From there we went to what was believed to be the actual cove where drugs reached shore. And interestingly enough – the tides were constantly shifting in this area – which provided us with the perfect opportunity to beach the boat in the middle of the cove, hop over the side and out into the ocean water (only about a foot deep) and just lay there, soaking in the sun and getting a sort of natural massage as the tide rolled in and out over top of our bodies. Beautiful! And I guess as a druglord back in the day, this truly would have been the perfect spot to do business since many ships wouldn’t be able to gain access to the beach; the water was so shallow. We also stopped nearby at a series of Islands called the Exumas, which are home to an endangered species of Iguana. I got up close and personal with some of them and hand-fed them grapes. Super cool experience.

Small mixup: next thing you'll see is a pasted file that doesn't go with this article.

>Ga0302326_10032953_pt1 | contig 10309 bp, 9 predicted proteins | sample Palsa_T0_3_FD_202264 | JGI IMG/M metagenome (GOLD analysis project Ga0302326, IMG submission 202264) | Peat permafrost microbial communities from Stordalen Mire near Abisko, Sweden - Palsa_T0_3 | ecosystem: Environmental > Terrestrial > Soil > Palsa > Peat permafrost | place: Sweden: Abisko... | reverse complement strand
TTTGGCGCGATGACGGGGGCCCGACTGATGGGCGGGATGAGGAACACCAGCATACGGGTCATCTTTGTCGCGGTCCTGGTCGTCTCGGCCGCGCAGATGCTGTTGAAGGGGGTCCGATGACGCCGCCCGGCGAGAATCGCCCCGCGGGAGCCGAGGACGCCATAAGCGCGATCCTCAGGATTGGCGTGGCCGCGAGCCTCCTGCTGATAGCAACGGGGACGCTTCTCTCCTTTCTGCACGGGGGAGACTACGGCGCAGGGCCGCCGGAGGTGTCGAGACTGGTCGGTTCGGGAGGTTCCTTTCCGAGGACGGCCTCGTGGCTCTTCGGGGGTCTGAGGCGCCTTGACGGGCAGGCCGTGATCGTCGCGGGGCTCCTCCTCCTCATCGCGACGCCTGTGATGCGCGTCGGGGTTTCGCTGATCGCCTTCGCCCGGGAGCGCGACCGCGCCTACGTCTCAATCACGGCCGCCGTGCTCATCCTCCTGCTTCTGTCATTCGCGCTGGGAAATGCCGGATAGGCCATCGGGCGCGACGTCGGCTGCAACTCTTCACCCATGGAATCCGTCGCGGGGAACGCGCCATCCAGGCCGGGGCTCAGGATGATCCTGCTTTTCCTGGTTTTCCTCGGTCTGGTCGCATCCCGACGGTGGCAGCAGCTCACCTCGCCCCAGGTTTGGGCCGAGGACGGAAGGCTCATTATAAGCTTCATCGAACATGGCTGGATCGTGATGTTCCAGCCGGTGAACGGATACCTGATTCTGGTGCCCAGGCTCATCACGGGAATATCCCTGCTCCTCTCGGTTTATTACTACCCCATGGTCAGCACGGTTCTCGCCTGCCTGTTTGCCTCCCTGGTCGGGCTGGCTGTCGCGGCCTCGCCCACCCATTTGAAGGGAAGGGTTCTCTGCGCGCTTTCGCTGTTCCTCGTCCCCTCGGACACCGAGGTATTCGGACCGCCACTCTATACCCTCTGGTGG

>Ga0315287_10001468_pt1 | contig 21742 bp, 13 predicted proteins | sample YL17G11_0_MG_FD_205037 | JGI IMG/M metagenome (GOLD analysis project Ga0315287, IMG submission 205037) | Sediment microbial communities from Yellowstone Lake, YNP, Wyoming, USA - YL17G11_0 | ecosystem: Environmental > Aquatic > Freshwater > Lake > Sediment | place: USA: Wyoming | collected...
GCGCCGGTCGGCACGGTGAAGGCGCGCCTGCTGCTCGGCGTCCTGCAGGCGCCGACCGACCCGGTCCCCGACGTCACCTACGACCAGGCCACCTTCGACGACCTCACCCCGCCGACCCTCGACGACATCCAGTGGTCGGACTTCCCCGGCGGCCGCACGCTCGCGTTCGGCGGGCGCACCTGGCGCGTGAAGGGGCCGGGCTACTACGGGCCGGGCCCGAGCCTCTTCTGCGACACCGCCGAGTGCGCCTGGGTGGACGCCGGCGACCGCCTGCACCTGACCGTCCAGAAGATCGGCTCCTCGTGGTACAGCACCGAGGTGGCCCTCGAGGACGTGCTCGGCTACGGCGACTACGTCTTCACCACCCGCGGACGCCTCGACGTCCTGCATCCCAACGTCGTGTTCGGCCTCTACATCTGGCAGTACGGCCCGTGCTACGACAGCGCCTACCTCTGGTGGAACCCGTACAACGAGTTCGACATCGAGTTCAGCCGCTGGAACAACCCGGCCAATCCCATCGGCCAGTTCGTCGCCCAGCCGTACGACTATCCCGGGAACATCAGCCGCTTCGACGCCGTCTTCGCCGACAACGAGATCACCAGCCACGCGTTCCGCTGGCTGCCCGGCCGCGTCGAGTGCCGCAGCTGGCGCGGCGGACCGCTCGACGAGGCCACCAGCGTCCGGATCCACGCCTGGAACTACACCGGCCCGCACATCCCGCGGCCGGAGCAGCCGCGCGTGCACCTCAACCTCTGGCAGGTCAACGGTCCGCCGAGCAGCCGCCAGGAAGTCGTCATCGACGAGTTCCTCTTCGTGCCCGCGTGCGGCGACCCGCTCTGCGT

By this time it was starting to get late and some much needed food was in order. Apparently a few miles away there was a Restaurant and Lodge called MacDuff’s. So we headed off in search of some food! We reached MacDuff’s about a half hour later. Since the tides were constantly shifting we had to anchor about 25 feet from shore and wade our way in, to save damaging the boat. Walking along shore, you could see a bunch of little cabins in the bush and as we made our way through the pathways we finally found the restaurant. Talk about remote! This place felt like it wasn’t even on the map, but breathtaking nonetheless. We sat down at a wooden table and ordered some food – thankfully for me there were some “American” options like chicken fingers – which I ordered – if you know me; you know they’re a favourite of mine. For the record, these were no Jack Astors chicken fingers, but they still hit the spot. The room we sat in was essentially just a raised deck, with canopy above and screened-in all around. The screens did little to keep the mosquitoes and “no-see-ums” (a biting insect so small it’s nearly invisible) away since the floor was littered with cracks and I was literally getting eaten alive. About 2 minutes after sitting down I had about 30 bites all over my skin. I ran back to the boat to grab a shirt, came back to meet up with everyone and continued eating.